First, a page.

Next month, for the first time in 180 years, the daily Fitchburg Sentinel & Enterprise may no longer have a physical office in Fitchburg.

The newspaper, which is owned by Denver, Colorado-based Digital First Media, is switching to what it’s calling a “virtual newsroom” model by the end of February or sooner. Jim Campanini, editor of the Sentinel and Enterprise and the Lowell Sun, told the Business Journal in an interview that the plan is intended to save money, but that the paper is in no danger of closing entirely. In fact, he boasted that the paper just hired a new reporter as well as two videographers.

“It’s our time to create this model of innovation,” Campanini told the BBJ’s Don Seiffert. “I look upon this as discovery. We’re explorers, really.”

Swell. But do they have a compass?

Regardless, the redoubtable Dan Kennedy of Media Nation told the BBJ he’s heard worse ideas. “Cutting rent is certainly better than cutting staff,” he said in an email.

The question is, if Digital First buys the Herald, would Fargo Street become a teardown too?

Will Busting Boston Herald Unions Bust the Herald?

For starters, the sadreading staff applauds the Boston Herald editors in general – and reporter Brian Dowling in particular – for birddogging the twists and turns of the shaky local tabloid’s attempt to sell itself to the highest bidder.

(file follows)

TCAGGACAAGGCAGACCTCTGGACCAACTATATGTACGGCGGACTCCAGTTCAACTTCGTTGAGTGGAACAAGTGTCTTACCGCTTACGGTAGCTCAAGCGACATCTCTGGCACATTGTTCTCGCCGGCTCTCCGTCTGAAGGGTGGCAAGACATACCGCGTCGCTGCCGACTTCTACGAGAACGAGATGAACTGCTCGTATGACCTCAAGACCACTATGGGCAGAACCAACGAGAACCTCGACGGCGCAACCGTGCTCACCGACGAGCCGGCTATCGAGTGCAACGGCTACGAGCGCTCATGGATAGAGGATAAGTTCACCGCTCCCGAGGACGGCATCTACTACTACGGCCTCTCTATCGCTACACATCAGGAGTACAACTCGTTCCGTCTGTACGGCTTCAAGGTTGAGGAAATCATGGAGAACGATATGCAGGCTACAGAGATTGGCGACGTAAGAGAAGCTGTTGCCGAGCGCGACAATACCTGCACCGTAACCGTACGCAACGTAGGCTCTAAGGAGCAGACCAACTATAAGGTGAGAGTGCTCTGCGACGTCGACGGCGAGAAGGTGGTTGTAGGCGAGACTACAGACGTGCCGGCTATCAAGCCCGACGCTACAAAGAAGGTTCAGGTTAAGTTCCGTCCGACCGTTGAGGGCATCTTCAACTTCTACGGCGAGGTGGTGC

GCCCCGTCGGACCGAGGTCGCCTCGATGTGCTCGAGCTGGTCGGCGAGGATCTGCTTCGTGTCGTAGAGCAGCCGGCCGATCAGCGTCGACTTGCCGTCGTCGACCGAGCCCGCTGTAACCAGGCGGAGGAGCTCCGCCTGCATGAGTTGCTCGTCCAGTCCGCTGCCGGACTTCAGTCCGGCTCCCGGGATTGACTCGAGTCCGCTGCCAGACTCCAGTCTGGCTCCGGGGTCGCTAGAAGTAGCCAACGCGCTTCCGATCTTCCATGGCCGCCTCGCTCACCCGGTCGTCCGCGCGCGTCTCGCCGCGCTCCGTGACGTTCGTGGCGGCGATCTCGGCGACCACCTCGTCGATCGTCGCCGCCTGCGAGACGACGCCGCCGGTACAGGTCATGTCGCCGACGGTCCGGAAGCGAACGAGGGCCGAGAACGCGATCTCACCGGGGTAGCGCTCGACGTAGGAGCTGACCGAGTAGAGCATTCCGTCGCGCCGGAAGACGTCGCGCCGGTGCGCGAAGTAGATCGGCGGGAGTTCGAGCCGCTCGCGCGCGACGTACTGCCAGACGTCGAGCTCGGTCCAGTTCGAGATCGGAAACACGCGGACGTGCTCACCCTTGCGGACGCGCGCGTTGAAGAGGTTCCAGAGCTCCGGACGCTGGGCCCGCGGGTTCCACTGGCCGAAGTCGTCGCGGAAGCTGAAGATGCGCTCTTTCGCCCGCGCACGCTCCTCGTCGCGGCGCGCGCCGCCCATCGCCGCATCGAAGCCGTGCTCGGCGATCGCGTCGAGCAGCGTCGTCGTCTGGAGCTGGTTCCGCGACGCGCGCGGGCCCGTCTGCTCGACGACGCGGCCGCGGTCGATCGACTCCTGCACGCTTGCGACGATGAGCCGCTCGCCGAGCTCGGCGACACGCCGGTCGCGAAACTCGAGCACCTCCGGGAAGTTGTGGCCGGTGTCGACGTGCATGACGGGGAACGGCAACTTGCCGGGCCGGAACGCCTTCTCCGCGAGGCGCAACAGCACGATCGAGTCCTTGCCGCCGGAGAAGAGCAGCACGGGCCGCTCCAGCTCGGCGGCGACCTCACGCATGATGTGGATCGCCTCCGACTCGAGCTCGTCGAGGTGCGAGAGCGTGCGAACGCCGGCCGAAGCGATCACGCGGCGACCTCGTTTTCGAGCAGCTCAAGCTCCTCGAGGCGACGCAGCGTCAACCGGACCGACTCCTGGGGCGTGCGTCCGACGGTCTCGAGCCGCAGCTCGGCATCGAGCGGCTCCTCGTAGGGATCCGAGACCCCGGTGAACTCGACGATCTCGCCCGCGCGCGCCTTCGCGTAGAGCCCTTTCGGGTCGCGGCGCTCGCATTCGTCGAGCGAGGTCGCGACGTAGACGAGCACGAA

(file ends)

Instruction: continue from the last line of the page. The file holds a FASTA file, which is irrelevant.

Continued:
The latest drama began last Friday with this piece on the standoff between Herald union members and prospective buyers.

Unions fight Herald’s motion to kill contracts

Lawyers for the Herald’s unions are slamming the company’s bankruptcy plan to dissolve its collective bargaining agreements, claiming the newspaper didn’t negotiate in good faith and issuing a warning the move could spark a strike.

Teamsters Local 25 and the Newspaper Guild of Greater Boston Local 31032 filed objections yesterday to the Herald’s motion to dismiss the union contracts as the newspaper’s bankruptcy case grinds on in Delaware.

The unions want “the fate of the union contracts [to] be decided after the bankruptcy auction and all potential buyers have emerged.”

Nuts to you graf:

“Employees may be left with no choice but to exercise their right to strike,” lawyers for the Newspaper Guild wrote, highlighting the unrest would only worsen the paper’s finances.

Yesterday’s edition of the Herald featured management’s response to the union’s call to action.

Herald says labor pacts must go or paper goes under

The Herald is firing back at union objections to its bankruptcy plan by arguing that if costly labor contracts aren’t axed, buyers will disappear and the newspaper will go under — leaving the paper’s creditors to sell off furniture, computers and other hard assets to recoup little of what they’re owed.